Recap: The Wonder and Fear of Technology
Technology — both theoretically and practically — has staked its claim in our cultural moment. It is here to stay. This dominance has fostered much positive innovation, yet also exposed a great deal of fear and anxiety about our future, prodding the theological realm for greater nuance and application.
On November 11-12, the Center for Faith & Work hosted their 6th annual conference on The Wonder and Fear of Technology to develop new thought on the intersection of faith and technology and examine the future of work.
Opening night featured Derek Thompson (Senior Editor, The Atlantic) as he discussed how work has shaped American identity in the last 200 years and how automation will both change and reaffirm the meaning that people derive from their work. Tim Keller (New York Times best selling author and Redeemer Presbyterian Church Pastor) then spoke on how we move toward a re-enchanted view of God’s creation and the technological tools we employ. Alissa Wilkinson further explored a re-enchanted worldview through the lens of popular television and film narratives. The trio then participated in a panel discussion with CFW Executive Director, David H. Kim.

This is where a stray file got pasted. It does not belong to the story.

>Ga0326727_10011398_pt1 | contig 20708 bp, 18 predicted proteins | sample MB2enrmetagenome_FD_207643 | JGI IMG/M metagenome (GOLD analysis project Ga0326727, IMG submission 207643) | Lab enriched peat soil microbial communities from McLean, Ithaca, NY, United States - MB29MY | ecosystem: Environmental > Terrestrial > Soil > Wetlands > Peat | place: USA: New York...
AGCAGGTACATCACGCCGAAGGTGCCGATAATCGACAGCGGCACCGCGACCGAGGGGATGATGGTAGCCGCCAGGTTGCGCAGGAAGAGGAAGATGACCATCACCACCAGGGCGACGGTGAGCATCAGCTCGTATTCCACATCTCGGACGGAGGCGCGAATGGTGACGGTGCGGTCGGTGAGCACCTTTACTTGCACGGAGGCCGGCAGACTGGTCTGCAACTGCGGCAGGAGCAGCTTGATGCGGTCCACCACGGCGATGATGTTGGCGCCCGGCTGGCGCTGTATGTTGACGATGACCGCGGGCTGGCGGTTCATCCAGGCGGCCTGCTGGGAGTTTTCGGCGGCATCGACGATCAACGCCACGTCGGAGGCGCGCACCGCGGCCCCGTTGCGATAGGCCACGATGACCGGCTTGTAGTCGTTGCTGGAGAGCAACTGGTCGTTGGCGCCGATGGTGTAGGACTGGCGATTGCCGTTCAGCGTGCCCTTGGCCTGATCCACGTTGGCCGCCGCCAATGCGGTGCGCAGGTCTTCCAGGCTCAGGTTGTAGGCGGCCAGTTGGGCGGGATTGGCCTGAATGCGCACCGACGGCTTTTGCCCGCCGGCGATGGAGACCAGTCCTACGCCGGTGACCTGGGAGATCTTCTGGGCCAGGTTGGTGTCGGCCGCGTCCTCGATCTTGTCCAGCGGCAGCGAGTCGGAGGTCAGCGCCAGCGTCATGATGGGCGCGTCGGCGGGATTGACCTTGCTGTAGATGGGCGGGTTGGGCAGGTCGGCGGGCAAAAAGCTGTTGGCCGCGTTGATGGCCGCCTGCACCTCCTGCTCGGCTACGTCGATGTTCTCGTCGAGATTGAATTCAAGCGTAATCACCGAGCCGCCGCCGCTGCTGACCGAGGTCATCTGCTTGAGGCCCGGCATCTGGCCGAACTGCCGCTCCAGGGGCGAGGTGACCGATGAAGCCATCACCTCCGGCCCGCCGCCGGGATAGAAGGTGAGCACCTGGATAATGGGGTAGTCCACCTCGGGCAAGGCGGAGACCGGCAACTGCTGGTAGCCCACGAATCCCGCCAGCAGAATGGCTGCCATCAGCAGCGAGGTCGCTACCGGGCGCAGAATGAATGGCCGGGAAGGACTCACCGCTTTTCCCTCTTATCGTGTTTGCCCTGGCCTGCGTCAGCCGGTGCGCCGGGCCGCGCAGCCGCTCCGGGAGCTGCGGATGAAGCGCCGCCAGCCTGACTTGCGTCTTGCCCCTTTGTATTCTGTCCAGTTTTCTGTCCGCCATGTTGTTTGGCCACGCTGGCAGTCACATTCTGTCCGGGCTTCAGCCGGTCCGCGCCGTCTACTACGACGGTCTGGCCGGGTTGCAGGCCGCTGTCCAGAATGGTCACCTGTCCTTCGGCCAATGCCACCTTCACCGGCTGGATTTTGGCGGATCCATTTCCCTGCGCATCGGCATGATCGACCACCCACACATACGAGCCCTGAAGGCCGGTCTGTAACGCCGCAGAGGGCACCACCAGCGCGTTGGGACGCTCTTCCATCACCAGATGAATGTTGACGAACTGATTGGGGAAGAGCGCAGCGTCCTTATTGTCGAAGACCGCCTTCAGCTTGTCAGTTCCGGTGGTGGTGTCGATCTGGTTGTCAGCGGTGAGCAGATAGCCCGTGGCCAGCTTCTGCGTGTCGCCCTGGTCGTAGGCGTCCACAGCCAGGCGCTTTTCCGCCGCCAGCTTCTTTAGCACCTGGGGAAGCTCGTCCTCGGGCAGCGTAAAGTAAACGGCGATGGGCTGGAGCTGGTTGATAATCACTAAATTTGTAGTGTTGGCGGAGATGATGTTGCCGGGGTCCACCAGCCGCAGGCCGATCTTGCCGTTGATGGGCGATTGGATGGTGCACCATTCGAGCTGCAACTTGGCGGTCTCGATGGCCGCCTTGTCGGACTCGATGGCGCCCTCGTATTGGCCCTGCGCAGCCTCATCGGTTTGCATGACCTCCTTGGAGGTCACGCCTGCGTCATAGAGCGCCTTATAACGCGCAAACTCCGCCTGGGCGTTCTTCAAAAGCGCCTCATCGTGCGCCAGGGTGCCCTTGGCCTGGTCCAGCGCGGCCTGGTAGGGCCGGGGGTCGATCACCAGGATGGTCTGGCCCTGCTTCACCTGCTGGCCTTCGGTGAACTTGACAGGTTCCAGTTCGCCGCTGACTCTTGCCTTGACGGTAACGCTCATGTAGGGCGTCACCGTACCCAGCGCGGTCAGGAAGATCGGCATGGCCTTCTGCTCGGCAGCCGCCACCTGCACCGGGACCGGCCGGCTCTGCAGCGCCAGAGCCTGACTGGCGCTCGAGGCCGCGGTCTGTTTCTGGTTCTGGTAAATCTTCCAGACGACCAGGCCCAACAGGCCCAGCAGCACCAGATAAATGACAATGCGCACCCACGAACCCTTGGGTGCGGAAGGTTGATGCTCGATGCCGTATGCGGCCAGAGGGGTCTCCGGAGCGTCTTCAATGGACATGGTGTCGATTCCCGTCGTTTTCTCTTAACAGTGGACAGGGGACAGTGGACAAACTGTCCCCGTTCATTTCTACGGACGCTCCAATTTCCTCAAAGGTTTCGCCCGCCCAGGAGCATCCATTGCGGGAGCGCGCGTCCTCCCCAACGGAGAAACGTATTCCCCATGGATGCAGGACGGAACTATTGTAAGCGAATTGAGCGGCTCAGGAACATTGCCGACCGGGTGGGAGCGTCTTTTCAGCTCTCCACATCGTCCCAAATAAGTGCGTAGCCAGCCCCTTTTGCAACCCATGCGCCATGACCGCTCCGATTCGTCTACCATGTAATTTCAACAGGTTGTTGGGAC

Saturday morning began with worship led by The Brilliance before David H. Kim discussed the critical role of technology in our God-given mandate to cultivate the world. Engineer and author Derek C. Schuurman then explained how a Christian perspective of technology can be informed by the biblical narrative, and framed by the themes of creation, fall, redemption and restoration. The morning session ended with author Nancy Jo Sales and sociologist Felicia Wu Song discussing the effects of social media on in-person relationships and our capacity for empathy.
The final session of the conference looked at how humans can shape the future as stewards of technology. Programmer Jane Stewart Adams examined the ways data-driven strategies can perpetuate discrimination in hiring practices. Nigel Cameron (CEO, Center for Policy on Emerging Technologies) discussed the necessity of human wisdom for technological development and how Christians can develop a non-naive optimism about the future of technology.
Closing conversations for the conference looked at how the gospel rightly orders our world so that our technologies can bring hopeful fear and wonder that reflects not only our image but God’s glory.
The weekend was a fantastic starting point for further conversations on how the gospel replaces current normative models of technology that spawn fear with a fuller notion of the divine signature that has authored us all.
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